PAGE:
• I got back into a blog schedule, which means that if you follow all of my blogs you’ve seen some fun content!
  • I recently helped with my church’s VBS. I’ve never worked harder and this was my third, but it was so worth it… even if I did wake up early and come home with a headache every day.
  • I took my first ACT test and went to a public school building for the first time since second grade! That was interesting….

My Blog

My Writing

  • I got back into journaling for the most part after struggling during VBS
  • I’m about to dive into the alpha edits of WMM
  • I rediscovered an old story that… if I ever get time… I might fix.
  • This month hasn’t been the best, writing wise.


This portion will be where I feature my favorite little snippets of writing (no more than 1,000 words please and try to keep it short and very clean), photography (again, clean please), or art (you know by now) that you guys send me through my contact page! (For photography and art you will need me to respond before you can send the files.) I’ll try to feature as much as possible but I may not be able to feature yours, although I will try to respond with positive feedback because everyone rocks! If you guys like this, I might start adding themes. For this month, I’m going to feature Maggie’s amazing short story, since it really embodies the theme of Words!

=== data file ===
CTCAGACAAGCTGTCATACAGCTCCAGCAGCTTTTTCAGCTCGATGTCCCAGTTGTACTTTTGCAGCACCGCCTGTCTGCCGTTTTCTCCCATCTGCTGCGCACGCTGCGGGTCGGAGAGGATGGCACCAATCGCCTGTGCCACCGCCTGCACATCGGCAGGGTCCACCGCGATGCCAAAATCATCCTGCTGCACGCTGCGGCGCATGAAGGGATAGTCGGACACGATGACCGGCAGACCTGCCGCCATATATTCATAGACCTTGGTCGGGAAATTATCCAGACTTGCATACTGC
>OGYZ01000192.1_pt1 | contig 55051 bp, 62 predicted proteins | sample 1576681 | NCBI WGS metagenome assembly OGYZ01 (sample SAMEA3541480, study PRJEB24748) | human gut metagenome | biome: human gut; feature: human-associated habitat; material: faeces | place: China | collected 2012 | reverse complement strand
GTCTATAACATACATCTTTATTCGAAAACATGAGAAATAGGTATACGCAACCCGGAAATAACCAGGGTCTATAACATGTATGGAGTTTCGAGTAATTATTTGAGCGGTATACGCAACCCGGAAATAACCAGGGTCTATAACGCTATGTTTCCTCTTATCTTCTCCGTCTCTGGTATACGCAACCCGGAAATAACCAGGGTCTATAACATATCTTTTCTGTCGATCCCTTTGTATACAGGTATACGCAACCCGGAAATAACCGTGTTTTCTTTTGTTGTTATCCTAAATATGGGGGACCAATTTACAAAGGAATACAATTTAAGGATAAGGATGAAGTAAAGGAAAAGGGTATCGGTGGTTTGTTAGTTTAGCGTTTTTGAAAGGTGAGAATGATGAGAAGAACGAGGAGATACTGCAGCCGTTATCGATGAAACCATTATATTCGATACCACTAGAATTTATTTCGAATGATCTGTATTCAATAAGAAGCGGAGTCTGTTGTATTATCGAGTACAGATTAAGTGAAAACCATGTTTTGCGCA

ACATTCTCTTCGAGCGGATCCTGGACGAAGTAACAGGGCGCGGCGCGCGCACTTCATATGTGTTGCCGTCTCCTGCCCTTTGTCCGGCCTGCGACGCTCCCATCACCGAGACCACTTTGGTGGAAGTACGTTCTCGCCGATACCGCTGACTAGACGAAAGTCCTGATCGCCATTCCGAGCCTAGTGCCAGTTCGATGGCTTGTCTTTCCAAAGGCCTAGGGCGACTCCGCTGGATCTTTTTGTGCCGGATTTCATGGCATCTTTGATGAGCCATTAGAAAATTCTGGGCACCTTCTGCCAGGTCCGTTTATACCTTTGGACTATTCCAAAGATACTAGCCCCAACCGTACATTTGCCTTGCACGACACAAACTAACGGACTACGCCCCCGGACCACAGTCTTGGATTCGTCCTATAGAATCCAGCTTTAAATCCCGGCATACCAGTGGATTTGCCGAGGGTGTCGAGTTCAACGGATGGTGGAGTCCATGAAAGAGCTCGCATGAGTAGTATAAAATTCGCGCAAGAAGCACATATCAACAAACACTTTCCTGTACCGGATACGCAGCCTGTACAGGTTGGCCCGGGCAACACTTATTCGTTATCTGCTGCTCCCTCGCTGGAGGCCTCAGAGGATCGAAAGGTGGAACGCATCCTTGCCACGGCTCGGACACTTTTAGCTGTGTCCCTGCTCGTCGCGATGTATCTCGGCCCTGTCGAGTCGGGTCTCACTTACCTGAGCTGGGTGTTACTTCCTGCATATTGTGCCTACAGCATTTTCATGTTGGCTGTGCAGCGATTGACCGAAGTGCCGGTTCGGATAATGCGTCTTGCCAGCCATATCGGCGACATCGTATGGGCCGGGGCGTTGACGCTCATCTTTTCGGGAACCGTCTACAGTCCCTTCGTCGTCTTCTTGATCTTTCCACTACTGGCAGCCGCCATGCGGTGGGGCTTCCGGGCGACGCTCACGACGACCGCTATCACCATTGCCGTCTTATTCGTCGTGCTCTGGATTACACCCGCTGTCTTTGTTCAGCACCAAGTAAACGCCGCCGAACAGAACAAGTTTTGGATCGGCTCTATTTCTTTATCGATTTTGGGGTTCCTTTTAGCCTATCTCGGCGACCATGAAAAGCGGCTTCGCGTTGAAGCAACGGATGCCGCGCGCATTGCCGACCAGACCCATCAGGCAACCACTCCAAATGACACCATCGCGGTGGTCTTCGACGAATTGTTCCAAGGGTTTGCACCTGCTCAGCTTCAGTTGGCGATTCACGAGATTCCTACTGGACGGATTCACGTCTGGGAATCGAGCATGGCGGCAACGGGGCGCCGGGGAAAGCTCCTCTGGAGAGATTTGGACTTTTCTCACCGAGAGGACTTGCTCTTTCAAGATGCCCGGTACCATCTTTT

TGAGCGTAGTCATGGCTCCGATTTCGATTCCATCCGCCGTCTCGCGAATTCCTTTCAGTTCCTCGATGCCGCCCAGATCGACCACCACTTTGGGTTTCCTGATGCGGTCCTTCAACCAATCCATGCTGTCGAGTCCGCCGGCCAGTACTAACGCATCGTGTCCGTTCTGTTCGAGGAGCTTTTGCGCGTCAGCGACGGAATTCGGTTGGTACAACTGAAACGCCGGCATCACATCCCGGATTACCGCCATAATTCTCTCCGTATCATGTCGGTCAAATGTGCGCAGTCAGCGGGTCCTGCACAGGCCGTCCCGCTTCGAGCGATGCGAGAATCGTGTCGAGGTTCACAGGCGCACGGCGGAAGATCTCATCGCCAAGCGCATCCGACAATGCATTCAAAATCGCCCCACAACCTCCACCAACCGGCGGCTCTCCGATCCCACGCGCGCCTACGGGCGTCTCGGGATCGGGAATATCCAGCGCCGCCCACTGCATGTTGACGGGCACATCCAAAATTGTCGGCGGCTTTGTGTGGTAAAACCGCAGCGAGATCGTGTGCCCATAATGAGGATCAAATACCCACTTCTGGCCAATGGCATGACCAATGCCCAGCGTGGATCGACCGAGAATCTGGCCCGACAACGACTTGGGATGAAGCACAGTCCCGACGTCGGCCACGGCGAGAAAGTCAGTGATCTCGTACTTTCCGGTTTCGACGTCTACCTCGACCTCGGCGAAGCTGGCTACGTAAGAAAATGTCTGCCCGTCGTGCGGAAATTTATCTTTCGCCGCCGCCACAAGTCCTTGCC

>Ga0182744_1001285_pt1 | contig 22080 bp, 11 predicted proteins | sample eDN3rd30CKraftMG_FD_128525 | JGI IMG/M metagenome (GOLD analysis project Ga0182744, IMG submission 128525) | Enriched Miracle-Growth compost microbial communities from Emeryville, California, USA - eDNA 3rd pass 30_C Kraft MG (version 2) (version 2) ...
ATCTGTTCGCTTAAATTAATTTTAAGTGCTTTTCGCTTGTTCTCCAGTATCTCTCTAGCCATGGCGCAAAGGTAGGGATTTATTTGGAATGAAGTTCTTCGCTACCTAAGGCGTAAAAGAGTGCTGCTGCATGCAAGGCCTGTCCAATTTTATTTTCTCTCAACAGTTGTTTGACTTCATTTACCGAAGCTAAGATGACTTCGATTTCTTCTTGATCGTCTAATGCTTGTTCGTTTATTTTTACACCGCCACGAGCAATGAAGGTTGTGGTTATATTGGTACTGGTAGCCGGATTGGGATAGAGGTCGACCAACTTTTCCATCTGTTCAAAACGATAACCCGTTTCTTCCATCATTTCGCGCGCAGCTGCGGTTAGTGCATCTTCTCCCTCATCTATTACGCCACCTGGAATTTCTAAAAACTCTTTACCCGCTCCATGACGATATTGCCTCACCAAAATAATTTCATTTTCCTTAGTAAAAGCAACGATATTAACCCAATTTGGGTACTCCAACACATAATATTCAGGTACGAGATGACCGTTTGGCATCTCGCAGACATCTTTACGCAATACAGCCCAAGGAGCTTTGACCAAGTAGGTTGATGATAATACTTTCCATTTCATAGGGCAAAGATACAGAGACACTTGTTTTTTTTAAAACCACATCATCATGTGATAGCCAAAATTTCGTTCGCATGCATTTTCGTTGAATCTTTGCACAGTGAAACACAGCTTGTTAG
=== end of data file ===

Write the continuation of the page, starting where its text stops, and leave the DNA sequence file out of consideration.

“More.” The little boy’s smile was contagious as he

watched the teenager add a scoop of strawberry ice

cream to his cone.

“More.” The woman took the cup of water from her

husband, who held her hand while she went through

the pangs of childbirth.

“More.” Adjusting the tire pressure slightly, the man

grinned at his grandson as they admired his very first bicycle.

“More.” The young woman winced as the dress was

tightened, then smiled at her beautiful wedding dress in the mirror.

“More.” The man’s greedy hands closed around the

coins, tossing them to his comrade.

“More.” Taking a couple flower pedals from her

husband, the woman sprinkled them over the new

grave of her son.


More words.

But less words.

mean more.

Isn’t that amazing?! I love it so much!